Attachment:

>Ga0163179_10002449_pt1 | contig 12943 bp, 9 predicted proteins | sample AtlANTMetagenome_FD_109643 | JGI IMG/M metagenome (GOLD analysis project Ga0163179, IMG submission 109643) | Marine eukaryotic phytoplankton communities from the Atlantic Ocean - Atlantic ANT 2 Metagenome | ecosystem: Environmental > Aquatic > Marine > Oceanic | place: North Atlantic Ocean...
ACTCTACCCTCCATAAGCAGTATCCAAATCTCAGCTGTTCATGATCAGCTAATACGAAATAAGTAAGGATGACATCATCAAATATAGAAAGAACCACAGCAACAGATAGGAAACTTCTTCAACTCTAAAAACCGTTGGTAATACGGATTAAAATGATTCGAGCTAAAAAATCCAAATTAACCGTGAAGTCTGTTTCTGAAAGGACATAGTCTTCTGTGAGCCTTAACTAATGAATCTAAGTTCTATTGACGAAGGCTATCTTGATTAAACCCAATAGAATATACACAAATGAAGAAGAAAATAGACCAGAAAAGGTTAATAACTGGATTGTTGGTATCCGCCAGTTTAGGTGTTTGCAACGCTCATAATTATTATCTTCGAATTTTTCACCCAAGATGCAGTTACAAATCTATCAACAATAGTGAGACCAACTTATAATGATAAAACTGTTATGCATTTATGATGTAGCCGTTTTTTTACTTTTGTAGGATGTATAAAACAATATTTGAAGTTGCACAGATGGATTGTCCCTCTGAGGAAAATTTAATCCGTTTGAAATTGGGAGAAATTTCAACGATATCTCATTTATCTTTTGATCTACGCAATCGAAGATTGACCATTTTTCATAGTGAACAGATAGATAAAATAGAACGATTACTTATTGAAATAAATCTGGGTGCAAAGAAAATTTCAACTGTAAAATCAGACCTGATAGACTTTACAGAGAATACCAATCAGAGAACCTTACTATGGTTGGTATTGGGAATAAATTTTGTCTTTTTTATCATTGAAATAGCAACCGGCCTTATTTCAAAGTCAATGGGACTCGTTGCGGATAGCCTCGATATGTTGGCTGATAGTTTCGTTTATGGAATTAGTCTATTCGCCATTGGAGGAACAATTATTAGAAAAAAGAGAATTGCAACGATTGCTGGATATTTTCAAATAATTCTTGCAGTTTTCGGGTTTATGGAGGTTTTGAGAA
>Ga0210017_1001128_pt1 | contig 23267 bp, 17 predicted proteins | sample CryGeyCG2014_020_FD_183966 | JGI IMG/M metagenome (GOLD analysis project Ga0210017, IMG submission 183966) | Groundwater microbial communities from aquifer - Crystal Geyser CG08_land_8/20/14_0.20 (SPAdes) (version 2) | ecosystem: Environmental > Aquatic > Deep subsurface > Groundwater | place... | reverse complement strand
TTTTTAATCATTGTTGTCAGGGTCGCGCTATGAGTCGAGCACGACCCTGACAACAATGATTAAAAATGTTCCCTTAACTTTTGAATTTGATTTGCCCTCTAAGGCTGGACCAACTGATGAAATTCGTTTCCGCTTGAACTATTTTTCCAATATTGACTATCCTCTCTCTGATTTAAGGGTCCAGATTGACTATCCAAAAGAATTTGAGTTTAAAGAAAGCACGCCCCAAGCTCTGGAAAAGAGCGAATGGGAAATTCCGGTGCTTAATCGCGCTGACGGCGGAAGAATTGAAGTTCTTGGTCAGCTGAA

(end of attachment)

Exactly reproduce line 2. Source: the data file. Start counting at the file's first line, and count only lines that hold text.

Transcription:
ACTCTACCCTCCATAAGCAGTATCCAAATCTCAGCTGTTCATGATCAGCTAATACGAAATAAGTAAGGATGACATCATCAAATATAGAAAGAACCACAGCAACAGATAGGAAACTTCTTCAACTCTAAAAACCGTTGGTAATACGGATTAAAATGATTCGAGCTAAAAAATCCAAATTAACCGTGAAGTCTGTTTCTGAAAGGACATAGTCTTCTGTGAGCCTTAACTAATGAATCTAAGTTCTATTGACGAAGGCTATCTTGATTAAACCCAATAGAATATACACAAATGAAGAAGAAAATAGACCAGAAAAGGTTAATAACTGGATTGTTGGTATCCGCCAGTTTAGGTGTTTGCAACGCTCATAATTATTATCTTCGAATTTTTCACCCAAGATGCAGTTACAAATCTATCAACAATAGTGAGACCAACTTATAATGATAAAACTGTTATGCATTTATGATGTAGCCGTTTTTTTACTTTTGTAGGATGTATAAAACAATATTTGAAGTTGCACAGATGGATTGTCCCTCTGAGGAAAATTTAATCCGTTTGAAATTGGGAGAAATTTCAACGATATCTCATTTATCTTTTGATCTACGCAATCGAAGATTGACCATTTTTCATAGTGAACAGATAGATAAAATAGAACGATTACTTATTGAAATAAATCTGGGTGCAAAGAAAATTTCAACTGTAAAATCAGACCTGATAGACTTTACAGAGAATACCAATCAGAGAACCTTACTATGGTTGGTATTGGGAATAAATTTTGTCTTTTTTATCATTGAAATAGCAACCGGCCTTATTTCAAAGTCAATGGGACTCGTTGCGGATAGCCTCGATATGTTGGCTGATAGTTTCGTTTATGGAATTAGTCTATTCGCCATTGGAGGAACAATTATTAGAAAAAAGAGAATTGCAACGATTGCTGGATATTTTCAAATAATTCTTGCAGTTTTCGGGTTTATGGAGGTTTTGAGAA